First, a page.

FAA logo Federal Aviation Administration (FAA) & Stanford University

What does this program measure?

A Global Positioning System (GPS) reference station at Mauna Loa facility is used to derive column water vapor profiles.

How does this program work?

The system operates continuously and remotely. GPS data is communicated to Stanford University in real time.

Instruments used include: computer, UPS battery backup, dual frequency GPS receiver, rubidium clock, weather sensor package, router, modem. A GPS antenna and a weather sensor will be mounted on the top of the tower.

Why is this research important?

The primary interest is to prototype the development of a high integrity wide area differential GPS correction service for aviation use. Key issues include geographic separation of Hawaii from CONUS, the ionosphere at low altitudes, and the troposphere at high altitudes.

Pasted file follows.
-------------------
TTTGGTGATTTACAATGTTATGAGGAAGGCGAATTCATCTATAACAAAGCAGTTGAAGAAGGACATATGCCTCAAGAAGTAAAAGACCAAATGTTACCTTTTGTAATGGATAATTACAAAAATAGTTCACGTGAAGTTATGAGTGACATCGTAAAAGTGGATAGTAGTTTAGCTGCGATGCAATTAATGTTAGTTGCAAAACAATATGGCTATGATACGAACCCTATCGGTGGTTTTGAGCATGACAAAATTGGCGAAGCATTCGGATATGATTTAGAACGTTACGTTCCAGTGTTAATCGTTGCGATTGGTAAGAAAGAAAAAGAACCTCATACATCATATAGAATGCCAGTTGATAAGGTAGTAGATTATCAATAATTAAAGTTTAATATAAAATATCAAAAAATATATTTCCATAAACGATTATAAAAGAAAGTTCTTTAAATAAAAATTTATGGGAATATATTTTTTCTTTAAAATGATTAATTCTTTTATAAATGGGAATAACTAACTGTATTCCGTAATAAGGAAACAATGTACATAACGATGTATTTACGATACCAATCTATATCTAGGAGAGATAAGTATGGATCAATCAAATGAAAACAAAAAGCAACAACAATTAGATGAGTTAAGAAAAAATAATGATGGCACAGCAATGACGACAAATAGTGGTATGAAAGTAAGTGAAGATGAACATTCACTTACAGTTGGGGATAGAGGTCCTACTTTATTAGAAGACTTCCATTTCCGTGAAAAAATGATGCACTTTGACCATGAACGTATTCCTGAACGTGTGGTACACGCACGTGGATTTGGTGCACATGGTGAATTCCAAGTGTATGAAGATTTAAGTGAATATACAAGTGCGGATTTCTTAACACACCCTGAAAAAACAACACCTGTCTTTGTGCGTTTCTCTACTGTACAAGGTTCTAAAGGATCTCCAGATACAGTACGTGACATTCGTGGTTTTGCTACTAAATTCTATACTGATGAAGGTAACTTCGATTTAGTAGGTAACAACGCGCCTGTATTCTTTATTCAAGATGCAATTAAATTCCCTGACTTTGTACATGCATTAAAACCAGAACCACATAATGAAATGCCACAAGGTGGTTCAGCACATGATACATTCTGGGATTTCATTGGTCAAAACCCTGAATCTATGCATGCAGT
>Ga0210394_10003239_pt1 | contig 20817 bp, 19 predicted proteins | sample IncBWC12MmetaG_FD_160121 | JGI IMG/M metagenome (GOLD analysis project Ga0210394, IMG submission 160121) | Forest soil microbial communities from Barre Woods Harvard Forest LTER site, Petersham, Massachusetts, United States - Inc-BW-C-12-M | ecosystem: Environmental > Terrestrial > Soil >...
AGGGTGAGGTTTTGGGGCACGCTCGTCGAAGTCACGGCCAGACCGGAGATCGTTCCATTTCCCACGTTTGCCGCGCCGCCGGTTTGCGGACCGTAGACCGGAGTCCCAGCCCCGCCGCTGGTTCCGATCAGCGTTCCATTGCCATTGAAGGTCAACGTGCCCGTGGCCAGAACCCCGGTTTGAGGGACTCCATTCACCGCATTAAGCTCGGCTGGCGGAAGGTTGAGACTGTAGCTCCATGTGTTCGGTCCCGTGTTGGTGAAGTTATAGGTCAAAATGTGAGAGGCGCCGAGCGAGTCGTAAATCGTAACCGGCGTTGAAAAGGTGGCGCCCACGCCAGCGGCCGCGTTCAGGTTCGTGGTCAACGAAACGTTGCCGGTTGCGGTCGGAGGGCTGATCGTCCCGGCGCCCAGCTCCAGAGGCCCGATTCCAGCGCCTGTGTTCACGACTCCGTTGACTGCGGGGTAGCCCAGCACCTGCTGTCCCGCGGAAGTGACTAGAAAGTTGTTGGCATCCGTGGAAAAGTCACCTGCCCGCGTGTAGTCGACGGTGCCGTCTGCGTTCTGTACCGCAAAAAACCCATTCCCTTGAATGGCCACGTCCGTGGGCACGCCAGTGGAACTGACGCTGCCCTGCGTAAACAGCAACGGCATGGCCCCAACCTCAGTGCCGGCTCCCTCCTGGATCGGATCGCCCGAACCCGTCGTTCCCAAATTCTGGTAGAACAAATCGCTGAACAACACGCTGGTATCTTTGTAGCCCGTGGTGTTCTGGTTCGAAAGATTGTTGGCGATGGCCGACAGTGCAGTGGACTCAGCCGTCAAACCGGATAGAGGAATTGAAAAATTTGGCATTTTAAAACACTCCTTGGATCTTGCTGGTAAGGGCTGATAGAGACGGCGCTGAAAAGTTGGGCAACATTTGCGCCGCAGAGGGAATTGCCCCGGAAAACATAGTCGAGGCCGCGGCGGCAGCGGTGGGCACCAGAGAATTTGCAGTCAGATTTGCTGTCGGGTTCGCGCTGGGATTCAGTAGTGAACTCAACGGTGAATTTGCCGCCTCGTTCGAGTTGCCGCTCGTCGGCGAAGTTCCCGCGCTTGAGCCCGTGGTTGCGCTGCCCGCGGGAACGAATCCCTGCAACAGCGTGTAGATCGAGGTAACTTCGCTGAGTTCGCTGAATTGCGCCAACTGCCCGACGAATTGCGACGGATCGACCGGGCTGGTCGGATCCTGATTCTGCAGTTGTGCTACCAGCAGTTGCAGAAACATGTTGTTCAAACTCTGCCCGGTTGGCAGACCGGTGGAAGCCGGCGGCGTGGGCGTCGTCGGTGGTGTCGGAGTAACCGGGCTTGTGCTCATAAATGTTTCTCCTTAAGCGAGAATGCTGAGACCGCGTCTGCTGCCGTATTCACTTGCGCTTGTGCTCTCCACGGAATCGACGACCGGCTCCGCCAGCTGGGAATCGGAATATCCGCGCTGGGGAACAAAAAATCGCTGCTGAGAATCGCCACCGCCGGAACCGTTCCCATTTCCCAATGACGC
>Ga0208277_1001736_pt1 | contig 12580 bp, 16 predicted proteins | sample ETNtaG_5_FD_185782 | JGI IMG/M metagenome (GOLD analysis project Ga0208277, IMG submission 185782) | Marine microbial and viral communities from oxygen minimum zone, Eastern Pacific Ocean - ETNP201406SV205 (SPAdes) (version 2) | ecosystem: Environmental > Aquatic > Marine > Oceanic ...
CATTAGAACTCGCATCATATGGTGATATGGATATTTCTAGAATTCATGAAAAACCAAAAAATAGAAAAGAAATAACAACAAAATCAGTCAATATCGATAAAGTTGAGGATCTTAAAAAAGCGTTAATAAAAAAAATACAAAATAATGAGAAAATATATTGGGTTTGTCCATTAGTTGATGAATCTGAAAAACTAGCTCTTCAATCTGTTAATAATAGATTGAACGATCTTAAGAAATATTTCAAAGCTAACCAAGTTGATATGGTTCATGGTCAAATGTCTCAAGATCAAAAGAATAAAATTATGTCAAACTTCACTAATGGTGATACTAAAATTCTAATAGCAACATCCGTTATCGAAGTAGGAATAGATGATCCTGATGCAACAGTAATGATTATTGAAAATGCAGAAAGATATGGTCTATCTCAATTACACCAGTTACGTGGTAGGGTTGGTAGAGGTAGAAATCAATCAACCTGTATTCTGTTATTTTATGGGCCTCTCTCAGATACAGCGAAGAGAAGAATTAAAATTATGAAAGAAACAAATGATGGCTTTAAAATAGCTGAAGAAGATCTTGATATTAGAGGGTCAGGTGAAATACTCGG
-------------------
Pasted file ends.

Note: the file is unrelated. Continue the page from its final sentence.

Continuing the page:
FAA Sign at MLO

Are there any trends in the data?

How does this program fit into the big picture?

What is it's role in global climate change?

Comments and References

Lead Investigator(s):

Professor Per Enge

MLO Contact(s):

Dr. John E. Barnes
Darryl Kuniyuki
808-933-6965 (x236)

Web Site(s)

Date Started

September, 1997

Related Programs

FSL GPS Meteorology

FAA Equipment at MLO
Test bed rack